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Thomas Butler Gunn Diaries: Volume 2, page 162, August 24-26, 1851

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Identifier: DX01040835

Title: Thomas Butler Gunn Diaries: Volume 2, page 162, August 24-26, 1851

Description: Mentions telling ghost stories with William Barth on a rainy night.


that he [Alfred Brown] wanted me to give him a call, [words crossed out]. George [Brown], respectable business looking, always high-flying & Icarus dropping into debt and difficulty unbusiness, has-been-steadily sensual; — widow with three or four children marrying, lofty in idea. Albert [Brown], good looking till small pox marked, good natured gentlemanly, vacant, no minded. Charley [Brown], gentlemanly; (in world’s sewe) dishonorable, social approbative, mobile, insincere, false and small headed. / Tired of writing more —

25. Monday. Made up parcel for home. Took it to Cliff Street. To Nassau with sketch for [Thomas W.] Strong, which he manifested approval of, but doubted as to whether additional news might not negative that about the fillibusteres. To French’s, who incontinently sends it on to Boston. Write note to Alf [Waud], in Watt [James P. Nagle]’s Book-shop, & to [William] Barth. To Castle Garden, then back to dinner. Afternoon to Brooklyn & a Sergeant Buchman (who victualleth with him now;) and. With Barth and part of the time Creecy, who narrated stories of life during the Early Settlement of Texas. How he and another, being on track of fraudulent employee making stampede with niggers, risked lynching. How he had witnessed bowie-knife duelling; tar-and-feathering and the like. How a Missisippi-steam-boat captain, having a passenger robbed by gambling knaves domiciled at a delectable place yclept Natchez under the hill, had passed cable round their wooden dwelling and straightway hauled them and their harbour into the river. These and more. Creecy leaving Barth and I talk ghostly. Lightning playing vividly outside, musquites within. He narrateth a ghostly story which fell under his immediate knowledge. How a soldier (of some minor rank)—being unable to hear the challenge of a Sentry was shot to the heart; how that same hour and night, far away in Virginia, his wife and other women, there alone in the house during a wild tempestuous night heard a voice cry aloud, again and again, calling on her by name.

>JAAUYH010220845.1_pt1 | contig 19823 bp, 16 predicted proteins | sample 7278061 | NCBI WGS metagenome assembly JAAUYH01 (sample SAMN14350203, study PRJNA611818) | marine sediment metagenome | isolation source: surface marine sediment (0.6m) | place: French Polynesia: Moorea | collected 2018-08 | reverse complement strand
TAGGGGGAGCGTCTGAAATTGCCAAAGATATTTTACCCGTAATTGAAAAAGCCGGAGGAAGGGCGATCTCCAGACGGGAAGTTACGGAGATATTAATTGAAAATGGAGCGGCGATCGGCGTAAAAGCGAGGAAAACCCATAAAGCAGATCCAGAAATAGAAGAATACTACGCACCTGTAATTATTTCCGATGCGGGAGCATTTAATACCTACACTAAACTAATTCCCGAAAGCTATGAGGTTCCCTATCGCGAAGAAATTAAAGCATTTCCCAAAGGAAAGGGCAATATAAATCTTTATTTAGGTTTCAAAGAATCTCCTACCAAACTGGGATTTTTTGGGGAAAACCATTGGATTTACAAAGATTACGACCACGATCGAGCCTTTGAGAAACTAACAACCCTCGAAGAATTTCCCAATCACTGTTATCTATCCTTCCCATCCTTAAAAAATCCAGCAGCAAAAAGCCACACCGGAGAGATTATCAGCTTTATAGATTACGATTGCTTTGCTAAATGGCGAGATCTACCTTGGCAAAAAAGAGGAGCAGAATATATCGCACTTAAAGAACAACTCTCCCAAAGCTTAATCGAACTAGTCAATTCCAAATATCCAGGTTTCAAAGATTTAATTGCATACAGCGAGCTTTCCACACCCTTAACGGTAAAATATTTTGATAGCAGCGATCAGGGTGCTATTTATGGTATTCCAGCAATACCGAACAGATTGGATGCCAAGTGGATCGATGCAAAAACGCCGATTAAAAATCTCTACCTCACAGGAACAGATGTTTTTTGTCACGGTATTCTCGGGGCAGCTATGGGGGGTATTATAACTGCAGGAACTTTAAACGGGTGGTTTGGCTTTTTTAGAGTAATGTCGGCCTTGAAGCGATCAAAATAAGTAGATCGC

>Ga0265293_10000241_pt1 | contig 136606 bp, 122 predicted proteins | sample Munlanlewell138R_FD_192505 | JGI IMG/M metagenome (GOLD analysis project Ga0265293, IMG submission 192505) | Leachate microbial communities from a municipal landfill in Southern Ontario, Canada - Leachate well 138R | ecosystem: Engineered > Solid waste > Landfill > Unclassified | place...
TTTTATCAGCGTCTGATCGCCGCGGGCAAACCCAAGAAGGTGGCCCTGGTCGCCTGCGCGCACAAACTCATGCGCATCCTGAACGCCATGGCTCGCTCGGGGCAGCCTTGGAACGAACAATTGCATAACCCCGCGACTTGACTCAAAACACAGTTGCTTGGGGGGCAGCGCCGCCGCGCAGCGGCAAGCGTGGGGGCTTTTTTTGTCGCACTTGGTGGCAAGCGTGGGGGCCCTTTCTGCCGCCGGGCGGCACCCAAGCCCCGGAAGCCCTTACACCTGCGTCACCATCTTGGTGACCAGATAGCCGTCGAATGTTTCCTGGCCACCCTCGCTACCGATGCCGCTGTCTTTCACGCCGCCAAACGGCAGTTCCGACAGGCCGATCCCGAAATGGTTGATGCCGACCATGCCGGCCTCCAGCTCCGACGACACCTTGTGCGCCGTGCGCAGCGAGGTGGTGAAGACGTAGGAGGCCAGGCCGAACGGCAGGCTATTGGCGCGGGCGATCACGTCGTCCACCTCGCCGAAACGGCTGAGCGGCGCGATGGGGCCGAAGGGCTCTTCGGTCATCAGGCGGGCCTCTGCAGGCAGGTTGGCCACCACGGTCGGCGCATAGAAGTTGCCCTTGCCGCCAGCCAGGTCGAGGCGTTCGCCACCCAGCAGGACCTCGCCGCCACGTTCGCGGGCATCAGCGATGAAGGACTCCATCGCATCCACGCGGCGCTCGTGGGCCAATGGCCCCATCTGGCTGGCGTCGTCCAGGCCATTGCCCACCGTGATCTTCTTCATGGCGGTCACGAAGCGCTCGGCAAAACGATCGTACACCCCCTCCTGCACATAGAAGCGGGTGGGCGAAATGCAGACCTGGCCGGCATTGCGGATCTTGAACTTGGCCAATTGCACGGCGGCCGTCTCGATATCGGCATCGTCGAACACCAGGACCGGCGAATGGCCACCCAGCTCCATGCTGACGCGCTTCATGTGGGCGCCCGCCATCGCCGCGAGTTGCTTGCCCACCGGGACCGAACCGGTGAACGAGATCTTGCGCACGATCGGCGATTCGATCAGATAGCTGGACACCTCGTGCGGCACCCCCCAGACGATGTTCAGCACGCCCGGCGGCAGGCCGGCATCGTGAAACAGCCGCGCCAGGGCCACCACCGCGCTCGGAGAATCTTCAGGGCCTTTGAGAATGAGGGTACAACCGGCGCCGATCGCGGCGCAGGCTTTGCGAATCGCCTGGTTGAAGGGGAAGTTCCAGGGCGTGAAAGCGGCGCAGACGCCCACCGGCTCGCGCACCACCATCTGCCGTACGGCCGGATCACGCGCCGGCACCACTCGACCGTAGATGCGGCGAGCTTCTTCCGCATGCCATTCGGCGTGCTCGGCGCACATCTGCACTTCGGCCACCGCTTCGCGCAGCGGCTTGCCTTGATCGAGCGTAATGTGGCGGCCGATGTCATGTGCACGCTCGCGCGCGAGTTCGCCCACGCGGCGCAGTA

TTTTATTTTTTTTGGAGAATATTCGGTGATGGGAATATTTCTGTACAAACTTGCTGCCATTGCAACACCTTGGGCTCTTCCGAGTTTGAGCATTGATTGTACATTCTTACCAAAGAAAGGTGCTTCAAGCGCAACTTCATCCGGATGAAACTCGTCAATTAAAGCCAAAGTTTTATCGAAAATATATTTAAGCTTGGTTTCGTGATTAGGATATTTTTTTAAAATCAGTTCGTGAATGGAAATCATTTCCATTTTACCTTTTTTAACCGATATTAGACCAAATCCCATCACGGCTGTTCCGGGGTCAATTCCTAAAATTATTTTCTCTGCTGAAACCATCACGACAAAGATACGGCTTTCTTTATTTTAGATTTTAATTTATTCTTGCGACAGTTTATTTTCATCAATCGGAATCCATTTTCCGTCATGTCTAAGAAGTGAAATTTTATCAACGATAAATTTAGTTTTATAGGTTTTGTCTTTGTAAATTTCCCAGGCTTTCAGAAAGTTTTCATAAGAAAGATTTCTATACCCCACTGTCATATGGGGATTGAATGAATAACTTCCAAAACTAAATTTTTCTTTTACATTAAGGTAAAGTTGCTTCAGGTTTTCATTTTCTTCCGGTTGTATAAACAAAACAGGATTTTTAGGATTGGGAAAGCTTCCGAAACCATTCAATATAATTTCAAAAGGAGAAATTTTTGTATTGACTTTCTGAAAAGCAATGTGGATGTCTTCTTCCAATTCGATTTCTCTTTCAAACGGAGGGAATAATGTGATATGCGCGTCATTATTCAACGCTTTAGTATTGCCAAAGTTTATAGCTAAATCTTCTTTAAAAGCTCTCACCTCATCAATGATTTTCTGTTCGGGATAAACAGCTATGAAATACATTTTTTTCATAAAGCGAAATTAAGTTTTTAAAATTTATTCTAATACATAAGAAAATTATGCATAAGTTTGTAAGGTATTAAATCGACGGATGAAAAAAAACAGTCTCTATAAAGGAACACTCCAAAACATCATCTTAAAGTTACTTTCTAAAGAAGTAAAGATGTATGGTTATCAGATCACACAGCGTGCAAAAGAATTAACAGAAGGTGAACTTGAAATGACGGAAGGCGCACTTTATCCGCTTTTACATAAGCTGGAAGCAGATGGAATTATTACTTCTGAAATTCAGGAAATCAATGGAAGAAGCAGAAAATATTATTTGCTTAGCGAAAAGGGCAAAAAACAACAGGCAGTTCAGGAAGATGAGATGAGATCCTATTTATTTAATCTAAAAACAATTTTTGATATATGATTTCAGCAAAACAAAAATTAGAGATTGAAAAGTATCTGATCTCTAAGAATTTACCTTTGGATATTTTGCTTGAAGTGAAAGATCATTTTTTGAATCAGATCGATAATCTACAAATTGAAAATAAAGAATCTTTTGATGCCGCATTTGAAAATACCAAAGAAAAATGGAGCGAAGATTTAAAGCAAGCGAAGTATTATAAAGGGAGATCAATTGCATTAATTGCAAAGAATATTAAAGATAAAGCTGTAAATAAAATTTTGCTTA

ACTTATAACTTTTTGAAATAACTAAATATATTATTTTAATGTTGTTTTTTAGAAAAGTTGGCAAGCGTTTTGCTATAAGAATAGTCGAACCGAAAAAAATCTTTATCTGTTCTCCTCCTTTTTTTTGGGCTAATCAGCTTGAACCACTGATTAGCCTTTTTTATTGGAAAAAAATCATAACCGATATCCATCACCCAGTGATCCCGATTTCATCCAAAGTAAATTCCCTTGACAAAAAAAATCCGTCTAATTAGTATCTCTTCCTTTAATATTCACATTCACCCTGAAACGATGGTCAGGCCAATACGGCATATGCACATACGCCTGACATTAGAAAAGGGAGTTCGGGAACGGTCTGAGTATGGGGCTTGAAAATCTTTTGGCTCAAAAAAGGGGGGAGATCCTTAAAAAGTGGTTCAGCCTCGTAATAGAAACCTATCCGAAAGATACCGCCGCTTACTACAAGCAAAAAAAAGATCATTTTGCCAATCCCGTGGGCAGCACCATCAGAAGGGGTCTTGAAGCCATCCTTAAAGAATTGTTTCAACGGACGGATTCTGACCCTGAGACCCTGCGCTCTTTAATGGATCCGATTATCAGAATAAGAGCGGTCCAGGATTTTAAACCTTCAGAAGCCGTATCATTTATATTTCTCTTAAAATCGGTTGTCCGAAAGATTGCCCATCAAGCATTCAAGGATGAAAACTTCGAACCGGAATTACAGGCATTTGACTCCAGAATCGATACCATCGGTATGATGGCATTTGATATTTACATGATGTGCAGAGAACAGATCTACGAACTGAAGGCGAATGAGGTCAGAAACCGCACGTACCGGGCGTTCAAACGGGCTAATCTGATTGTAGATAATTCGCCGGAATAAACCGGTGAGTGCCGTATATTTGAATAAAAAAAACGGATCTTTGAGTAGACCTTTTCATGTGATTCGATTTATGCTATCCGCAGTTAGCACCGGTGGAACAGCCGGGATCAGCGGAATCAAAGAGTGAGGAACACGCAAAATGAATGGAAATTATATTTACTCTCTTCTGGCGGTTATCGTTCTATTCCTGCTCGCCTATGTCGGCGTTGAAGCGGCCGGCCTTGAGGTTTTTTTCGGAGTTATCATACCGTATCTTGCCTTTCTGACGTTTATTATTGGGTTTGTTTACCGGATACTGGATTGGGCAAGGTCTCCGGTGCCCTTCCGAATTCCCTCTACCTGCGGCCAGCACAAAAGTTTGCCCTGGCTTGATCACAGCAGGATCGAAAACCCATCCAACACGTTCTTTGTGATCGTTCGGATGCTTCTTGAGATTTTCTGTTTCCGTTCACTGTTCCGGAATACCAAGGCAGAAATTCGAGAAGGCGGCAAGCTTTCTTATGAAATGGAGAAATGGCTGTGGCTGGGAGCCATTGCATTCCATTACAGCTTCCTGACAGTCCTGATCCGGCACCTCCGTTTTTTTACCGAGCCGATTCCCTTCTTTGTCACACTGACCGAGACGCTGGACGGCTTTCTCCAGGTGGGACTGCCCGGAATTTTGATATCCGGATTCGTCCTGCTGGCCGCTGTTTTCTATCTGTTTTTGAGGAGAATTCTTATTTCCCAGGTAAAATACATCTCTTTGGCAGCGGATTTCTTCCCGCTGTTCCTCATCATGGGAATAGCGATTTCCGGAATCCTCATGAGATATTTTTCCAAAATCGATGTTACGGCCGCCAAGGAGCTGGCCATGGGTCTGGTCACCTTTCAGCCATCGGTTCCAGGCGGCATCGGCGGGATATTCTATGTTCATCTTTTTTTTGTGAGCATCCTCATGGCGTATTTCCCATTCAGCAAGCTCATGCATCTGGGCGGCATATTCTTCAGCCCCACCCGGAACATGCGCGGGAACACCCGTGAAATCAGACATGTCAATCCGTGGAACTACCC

26. Tuesday. At 10 or so across the water, through driving wind and spray with Barth, in sail boat. He returned almost immediately. Made some calls in Nassau Street, then to boarding house. Stirred not till evening, then out to the

Rights: NoC-US


Dates: 1851-08-24

Type(s): Diary

Maker/Creator: Gunn, Thomas Butler, 1826-1903

Subjects: Smallpox
Castle Garden (New York, N.Y.)
African Americans
River life
Armed Forces


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